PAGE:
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POM Wonderful Gets Judge To Seal Records

In the 1971 Pentagon Papers case, the Supreme Court ruled 6-3 against “prior restraint” of the media by government except in very extraordinary circumstances.

The threshold to impose prior restraint was viewed as high enough the Obama Administration did not try to prevent the publishing of those 92,000 pages of classified battlefield reports from Afghanistan.

But it did not stop D.C. Superior Court Judge Judith Bartnoff from taking an act of prior restraint on her own July 23 by issuing a temporary restraining order against The National Law Journal.  

Bartnoff is reported to have said: “If I am throwing 80 years of First Amendment jurisprudence on its head, so be it.”

The order prevents the Law Journal from publishing legally obtained information from court documents involving a dispute between POM Wonderful and one of its former outside law firm, Washington, D.C.-based Hogan Lovells.

The law firm is seeking payment for $666,265 of billings from POM that have gone unpaid for work it claims it incurred in representing POM in a regulatory issue.

In the pay dispute, POM asked the D.C. Superior Court to seal documents involving the issue for which they had sought the Hogan firm’s counsel.  The judge has gone along with the request, even sealing records that had previously been part of the public docket.

“Specifically, we are not allowed to name a government agency conducting a regulatory inquiry into one of the subjects of the article, POM Wonderful, ” David L. Brown, Law Journal editor in chief, said in a July 26 editor’s note.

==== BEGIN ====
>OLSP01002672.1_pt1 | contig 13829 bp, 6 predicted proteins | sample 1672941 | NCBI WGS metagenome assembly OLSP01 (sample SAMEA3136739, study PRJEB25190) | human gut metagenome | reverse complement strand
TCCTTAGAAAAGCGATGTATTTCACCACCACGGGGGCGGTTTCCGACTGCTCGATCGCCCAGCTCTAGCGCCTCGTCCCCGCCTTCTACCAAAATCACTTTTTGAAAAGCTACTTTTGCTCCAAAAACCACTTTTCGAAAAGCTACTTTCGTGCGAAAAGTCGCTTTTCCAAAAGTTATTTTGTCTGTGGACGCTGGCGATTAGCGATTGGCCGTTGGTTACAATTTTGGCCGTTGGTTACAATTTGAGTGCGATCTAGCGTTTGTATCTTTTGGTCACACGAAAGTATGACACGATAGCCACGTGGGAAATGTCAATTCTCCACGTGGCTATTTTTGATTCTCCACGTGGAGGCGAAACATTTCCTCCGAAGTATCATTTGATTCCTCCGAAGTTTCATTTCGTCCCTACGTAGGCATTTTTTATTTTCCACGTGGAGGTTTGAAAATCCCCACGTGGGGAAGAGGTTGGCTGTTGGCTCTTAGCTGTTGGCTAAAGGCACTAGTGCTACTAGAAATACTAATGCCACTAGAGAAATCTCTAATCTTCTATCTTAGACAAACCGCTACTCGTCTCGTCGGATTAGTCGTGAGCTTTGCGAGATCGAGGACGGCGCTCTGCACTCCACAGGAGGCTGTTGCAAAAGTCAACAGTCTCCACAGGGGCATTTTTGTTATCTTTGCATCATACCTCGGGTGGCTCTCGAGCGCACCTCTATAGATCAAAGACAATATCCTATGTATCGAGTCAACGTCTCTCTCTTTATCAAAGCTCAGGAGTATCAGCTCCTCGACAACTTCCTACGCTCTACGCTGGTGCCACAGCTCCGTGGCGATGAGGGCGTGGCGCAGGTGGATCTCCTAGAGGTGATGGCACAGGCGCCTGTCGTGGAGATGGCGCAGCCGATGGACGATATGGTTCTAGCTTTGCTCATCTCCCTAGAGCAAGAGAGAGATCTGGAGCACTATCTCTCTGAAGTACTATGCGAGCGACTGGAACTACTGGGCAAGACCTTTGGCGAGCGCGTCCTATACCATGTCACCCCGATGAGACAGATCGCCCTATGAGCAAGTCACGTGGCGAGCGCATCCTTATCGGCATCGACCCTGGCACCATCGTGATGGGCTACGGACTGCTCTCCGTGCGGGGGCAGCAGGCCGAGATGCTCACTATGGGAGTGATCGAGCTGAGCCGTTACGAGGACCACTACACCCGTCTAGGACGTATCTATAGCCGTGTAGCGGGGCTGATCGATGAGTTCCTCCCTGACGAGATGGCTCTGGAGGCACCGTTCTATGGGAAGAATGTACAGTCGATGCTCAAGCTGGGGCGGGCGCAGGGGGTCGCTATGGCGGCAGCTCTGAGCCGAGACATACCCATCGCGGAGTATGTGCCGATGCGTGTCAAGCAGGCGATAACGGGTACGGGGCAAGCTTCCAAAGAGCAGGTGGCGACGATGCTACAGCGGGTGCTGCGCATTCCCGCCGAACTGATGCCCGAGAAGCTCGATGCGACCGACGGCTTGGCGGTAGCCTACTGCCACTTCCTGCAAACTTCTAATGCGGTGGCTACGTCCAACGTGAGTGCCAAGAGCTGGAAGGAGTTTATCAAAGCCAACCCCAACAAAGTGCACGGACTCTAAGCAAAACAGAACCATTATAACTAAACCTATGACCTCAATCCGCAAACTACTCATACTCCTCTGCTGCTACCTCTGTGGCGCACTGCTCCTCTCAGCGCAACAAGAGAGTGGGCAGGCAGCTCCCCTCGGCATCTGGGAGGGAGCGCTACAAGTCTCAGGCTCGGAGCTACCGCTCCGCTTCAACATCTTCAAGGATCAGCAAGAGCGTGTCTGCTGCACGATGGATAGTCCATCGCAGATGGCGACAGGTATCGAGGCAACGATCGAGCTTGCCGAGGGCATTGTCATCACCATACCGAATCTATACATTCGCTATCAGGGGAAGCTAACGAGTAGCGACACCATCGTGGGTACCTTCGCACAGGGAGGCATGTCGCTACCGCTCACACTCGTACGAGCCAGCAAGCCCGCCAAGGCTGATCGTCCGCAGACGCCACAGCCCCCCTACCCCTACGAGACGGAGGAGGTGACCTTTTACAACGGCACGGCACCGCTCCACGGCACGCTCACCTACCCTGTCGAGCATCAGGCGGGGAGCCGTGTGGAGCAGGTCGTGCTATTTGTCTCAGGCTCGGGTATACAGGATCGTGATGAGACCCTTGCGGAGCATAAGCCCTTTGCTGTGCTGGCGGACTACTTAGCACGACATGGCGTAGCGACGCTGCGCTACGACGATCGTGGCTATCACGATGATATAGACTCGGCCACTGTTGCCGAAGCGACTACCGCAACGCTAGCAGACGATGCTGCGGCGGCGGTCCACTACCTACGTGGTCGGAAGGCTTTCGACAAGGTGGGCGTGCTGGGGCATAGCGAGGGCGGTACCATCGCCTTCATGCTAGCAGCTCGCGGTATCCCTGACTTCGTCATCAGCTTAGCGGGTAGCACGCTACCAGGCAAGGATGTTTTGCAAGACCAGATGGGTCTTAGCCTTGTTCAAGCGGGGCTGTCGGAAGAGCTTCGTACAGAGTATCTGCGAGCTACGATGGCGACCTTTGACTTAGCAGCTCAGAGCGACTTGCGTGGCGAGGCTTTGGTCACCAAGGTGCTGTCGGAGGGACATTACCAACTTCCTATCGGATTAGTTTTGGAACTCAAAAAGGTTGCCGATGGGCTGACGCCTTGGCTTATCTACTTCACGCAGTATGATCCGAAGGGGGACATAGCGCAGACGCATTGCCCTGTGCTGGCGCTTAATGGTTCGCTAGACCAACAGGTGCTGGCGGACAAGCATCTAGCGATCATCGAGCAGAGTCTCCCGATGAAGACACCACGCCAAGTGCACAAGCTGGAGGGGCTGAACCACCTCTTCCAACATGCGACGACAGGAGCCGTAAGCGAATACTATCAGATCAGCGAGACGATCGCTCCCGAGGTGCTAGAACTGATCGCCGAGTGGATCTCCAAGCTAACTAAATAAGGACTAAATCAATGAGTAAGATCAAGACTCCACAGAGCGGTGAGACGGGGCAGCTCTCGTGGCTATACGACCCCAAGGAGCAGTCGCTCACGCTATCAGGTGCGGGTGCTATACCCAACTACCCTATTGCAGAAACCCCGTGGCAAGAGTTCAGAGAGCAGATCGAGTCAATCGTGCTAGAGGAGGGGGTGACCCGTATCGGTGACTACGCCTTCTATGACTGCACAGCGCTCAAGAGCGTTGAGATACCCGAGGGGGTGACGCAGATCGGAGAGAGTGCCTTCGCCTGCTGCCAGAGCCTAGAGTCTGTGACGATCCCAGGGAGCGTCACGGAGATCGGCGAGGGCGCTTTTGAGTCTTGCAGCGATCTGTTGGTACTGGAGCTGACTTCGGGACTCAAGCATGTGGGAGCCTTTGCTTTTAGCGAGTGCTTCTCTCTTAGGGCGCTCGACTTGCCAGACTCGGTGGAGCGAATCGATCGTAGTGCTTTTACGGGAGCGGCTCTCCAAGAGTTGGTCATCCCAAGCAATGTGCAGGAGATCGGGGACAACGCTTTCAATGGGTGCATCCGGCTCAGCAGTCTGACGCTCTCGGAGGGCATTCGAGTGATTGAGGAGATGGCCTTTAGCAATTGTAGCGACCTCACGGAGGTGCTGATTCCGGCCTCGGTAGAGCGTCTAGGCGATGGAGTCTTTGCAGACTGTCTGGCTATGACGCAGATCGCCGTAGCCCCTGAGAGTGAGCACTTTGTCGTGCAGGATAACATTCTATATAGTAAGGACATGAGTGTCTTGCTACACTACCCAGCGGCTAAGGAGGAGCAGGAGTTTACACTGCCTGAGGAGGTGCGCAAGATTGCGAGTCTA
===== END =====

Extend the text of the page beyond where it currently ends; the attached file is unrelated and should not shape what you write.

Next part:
Brown said the judge was “placing process concerns over fundamental constitutional rights.”

One government regulatory agency known to be in dispute with POM Wonderful, a subsidiary of the privately held Roll International Corp., is the U.S. Food & Drug Administration (FDA).

Food Safety News reported last March 9 that POM Wonderful was one of 17 food manufacturers accused in FDA warning letters of violating the Federal Food, Drug, and Cosmetic act with false product labeling.  

At that time, POM was not trying to hide, but rather was pushing back against FDA with strong public statements like this: “All statements made in connection with POM products are true, and are supported by an unprecedented body of scientific research.”

As for the billing dispute, it is apparently going to proceed in Bartnoff’s court with all references to the regulatory investigation remaining sealed.  Law Journal is working on an appeal so it can use what knows.

© Food Safety News
  • Karen Flax

    Hey: I guess the food industry has its 1st Amendment fights too.